Stocks: 4 things to know before the open

Strong dollar, cheap travel
Strong dollar, cheap travel

Oh happy days!

U.S. stock futures are moving up, European markets are jumping by about 1%, and nearly all Asian markets closed the day with gains.

Here are the four things you need to know before the opening bell rings in New York:

1. Yellen toes the line: Market watchers say the buoyancy in global markets was inspired by a speech made late Friday by the head of the Federal Reserve, Janet Yellen.

Yellen said the U.S. central bank would be slow and steady with its upcoming interest rate hikes.

"The basic take away is that the [Fed's] policy normalization process will be only a minor transformation from 'Zero Interest Rate Policy' to 'Low Interest Rate Policy'," explained Mike O'Rourke, chief market strategist at JonesTrading. "In her own words, Yellen described it as a 'gradualist approach'."

U.S. stocks closed the week with small gains, following four consecutive days of losses.

On Friday, the Dow Jones industrial average rose by 34 points, the S&P 500 edged up by 0.2% and the Nasdaq closed with a 0.6% gain.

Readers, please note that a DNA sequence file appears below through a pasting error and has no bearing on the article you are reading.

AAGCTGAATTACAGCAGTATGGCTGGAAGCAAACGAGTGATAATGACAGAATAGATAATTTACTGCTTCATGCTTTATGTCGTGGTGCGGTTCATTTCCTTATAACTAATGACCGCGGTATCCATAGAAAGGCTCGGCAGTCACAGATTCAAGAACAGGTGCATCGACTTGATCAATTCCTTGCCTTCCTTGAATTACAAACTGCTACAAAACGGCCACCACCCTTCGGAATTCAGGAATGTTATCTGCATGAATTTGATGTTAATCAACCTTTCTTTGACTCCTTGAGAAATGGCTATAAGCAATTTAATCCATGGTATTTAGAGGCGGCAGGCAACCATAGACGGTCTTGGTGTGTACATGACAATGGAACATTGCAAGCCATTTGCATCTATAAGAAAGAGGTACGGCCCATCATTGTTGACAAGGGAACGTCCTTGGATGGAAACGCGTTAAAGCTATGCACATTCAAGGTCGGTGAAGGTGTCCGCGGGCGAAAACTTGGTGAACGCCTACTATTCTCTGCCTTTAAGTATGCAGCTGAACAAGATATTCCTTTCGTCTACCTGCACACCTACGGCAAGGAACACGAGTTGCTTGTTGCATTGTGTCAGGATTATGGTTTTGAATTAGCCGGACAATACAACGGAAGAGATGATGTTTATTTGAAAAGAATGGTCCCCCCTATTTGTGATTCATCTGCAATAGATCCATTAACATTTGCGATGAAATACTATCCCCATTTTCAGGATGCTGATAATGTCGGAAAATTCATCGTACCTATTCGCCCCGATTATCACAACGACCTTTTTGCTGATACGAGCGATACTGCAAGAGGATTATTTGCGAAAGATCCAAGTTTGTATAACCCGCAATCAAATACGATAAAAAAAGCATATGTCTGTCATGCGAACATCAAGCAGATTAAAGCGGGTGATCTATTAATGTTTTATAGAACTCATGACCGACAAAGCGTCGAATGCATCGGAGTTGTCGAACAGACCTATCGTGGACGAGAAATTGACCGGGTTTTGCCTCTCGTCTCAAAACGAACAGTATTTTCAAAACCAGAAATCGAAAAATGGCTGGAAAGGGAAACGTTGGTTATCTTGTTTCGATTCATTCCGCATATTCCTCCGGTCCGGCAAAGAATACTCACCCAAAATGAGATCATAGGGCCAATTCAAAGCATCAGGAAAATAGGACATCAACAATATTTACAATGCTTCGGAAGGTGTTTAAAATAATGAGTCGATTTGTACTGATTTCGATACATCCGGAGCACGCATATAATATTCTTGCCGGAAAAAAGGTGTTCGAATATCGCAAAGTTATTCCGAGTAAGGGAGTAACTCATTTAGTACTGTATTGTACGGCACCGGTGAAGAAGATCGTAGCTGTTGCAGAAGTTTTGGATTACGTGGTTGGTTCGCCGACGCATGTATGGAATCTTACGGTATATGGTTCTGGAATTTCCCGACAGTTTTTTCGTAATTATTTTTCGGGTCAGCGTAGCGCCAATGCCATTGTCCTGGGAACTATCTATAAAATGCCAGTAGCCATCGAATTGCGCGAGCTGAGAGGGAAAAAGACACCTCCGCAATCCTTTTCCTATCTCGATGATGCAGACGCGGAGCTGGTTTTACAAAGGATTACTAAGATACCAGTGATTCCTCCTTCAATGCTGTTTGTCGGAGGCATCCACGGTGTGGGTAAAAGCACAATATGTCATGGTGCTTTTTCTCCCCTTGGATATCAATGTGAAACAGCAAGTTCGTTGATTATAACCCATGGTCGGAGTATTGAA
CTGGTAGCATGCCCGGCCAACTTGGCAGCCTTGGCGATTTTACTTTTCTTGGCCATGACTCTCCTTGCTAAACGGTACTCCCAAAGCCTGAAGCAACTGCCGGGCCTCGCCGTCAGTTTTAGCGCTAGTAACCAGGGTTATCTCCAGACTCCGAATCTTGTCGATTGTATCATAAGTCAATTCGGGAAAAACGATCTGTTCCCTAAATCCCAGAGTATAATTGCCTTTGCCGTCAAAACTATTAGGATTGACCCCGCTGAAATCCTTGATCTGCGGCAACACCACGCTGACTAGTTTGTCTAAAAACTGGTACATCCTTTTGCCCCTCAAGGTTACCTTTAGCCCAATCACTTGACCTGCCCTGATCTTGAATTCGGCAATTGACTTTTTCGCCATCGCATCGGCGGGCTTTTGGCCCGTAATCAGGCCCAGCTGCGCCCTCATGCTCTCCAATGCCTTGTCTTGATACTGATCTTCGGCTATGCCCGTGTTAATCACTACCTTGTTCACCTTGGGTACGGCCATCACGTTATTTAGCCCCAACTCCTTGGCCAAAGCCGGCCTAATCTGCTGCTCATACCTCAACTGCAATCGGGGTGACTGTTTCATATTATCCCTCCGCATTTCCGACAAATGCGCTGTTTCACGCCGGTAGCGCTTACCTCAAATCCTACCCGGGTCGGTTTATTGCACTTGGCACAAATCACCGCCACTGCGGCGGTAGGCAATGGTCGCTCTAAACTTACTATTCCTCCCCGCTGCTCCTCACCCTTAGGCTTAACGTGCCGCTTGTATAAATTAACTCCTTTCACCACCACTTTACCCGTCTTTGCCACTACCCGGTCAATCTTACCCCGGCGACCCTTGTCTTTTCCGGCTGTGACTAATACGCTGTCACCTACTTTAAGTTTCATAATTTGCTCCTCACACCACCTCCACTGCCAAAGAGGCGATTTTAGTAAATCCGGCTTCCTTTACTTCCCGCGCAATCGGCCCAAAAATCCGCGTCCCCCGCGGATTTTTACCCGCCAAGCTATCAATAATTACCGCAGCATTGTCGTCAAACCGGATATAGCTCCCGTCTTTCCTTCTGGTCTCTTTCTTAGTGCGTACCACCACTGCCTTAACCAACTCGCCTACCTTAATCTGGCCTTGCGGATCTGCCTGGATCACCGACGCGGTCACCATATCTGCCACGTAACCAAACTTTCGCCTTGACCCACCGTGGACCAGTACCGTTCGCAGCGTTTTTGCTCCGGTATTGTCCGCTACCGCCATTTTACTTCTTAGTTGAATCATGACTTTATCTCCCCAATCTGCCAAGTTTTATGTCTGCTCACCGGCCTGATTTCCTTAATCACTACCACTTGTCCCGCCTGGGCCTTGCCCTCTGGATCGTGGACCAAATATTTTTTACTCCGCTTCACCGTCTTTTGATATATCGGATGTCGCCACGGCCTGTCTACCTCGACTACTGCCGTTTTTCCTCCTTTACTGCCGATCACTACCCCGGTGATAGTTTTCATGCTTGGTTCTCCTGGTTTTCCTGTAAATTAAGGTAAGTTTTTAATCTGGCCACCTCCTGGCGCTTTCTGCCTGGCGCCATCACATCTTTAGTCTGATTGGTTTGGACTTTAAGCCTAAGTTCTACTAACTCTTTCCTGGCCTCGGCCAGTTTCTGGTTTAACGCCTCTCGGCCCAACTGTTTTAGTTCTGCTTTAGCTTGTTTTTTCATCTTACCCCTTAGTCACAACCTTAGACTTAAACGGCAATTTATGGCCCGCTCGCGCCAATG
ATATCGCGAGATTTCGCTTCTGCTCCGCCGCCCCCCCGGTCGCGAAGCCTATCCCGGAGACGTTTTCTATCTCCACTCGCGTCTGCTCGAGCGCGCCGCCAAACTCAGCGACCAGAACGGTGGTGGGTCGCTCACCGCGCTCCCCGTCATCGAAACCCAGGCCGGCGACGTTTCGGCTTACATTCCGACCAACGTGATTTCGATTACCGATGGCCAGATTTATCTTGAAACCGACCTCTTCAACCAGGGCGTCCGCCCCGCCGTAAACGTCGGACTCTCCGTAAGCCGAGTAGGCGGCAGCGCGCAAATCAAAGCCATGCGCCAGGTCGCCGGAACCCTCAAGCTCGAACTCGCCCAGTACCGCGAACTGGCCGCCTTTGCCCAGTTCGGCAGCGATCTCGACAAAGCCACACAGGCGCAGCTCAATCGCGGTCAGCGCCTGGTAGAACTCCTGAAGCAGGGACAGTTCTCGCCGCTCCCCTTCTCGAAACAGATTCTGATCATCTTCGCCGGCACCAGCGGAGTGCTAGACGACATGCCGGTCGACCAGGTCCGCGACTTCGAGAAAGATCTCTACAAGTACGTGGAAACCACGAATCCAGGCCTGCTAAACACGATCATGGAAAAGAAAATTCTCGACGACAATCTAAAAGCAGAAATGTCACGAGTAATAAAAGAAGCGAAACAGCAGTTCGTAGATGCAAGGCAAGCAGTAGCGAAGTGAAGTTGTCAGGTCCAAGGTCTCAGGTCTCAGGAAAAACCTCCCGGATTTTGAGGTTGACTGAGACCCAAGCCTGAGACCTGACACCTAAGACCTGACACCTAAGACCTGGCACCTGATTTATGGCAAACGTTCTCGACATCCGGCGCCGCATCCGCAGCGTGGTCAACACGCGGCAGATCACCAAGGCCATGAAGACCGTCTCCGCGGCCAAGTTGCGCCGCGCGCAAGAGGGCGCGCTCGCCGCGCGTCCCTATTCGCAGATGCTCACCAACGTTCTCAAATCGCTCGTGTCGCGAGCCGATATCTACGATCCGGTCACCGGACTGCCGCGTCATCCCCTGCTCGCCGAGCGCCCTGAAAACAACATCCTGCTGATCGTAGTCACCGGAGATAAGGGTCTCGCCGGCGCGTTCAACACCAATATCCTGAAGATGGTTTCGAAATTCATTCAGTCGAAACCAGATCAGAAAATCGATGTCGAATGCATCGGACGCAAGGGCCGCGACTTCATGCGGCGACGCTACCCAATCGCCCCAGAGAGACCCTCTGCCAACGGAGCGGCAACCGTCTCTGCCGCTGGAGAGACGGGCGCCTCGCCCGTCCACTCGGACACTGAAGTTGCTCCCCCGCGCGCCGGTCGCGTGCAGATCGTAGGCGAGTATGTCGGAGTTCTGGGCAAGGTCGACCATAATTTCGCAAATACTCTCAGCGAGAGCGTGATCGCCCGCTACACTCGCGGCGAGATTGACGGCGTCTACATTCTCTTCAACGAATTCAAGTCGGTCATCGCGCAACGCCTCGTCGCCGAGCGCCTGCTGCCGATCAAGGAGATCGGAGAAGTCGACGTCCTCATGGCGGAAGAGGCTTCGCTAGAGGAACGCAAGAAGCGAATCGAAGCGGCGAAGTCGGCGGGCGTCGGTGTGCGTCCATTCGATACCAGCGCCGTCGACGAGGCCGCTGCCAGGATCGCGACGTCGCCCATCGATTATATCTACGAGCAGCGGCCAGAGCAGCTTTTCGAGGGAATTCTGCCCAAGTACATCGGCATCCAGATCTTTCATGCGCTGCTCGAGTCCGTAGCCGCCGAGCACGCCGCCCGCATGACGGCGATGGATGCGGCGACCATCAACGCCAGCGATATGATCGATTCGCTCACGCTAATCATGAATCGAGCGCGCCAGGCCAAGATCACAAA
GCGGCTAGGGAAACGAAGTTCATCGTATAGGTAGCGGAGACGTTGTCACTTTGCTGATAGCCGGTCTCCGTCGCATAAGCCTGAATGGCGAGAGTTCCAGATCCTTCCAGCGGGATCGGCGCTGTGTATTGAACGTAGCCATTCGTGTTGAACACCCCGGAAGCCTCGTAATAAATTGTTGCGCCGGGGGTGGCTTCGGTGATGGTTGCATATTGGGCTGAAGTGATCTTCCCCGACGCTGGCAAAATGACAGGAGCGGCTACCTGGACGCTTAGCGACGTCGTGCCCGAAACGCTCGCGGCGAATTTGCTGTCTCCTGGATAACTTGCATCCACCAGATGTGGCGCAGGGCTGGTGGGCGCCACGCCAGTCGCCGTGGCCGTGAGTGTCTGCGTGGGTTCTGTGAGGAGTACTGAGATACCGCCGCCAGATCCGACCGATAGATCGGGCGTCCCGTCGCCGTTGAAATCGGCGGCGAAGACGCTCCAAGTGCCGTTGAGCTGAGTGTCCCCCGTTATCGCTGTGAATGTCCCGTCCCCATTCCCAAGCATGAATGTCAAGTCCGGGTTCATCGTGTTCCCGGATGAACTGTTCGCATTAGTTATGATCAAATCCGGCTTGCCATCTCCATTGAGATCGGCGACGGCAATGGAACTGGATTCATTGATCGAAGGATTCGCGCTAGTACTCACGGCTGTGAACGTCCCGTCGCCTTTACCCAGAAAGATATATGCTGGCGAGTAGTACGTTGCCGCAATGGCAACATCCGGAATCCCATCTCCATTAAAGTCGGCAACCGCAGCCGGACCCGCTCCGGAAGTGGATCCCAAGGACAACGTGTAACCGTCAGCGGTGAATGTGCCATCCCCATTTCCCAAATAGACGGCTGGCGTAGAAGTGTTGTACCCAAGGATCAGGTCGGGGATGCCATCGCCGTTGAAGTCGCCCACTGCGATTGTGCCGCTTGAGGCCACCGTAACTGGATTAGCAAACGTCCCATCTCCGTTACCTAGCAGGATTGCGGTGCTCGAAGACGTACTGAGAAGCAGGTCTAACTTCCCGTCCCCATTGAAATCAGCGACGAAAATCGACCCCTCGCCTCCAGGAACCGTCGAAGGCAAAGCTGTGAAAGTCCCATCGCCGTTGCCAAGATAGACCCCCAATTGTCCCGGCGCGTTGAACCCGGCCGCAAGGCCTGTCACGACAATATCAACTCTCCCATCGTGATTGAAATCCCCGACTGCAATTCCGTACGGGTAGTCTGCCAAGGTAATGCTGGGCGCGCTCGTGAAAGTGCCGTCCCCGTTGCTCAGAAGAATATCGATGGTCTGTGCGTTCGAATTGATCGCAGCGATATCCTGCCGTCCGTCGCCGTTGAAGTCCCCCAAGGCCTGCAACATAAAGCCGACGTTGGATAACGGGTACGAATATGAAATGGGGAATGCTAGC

Related: The U.S. economy is showing cracks

2. Focus on oil: Oil is in the spotlight this week with major producing nations hitting the headlines. Crude futures were trading about 1.5% lower Monday.

Iran is negotiating with world powers about its nuclear capabilities. If a general framework for a deal is reached by Tuesday, then the U.S., Iran and others will have until the end of June to hammer out more specifics. That could lead to a lifting of sanctions and allow Iran to pump more oil to world markets.

Saudi Arabia continues to be in focus on expectations that it will launch a ground incursion in Yemen. Last week, Saudi Arabia and a number of other nations launched air strikes over Yemen.

And one of Africa's biggest producers, Nigeria, is tallying up the results of its election at the weekend.

Related: Fear & Greed Index

3. Greek drama continues: Greece is waiting for its international partners to approve a list of proposed economic reforms that it submitted Friday.

Greece needs the green light before it can get any more money from lenders. The new left-wing government of the heavily indebted nation could run out of money in a matter of weeks if creditors don't agree to release more bailout funds.

4. Economics: The U.S. government will release February data on personal income and spending numbers at 8:30 a.m. ET.

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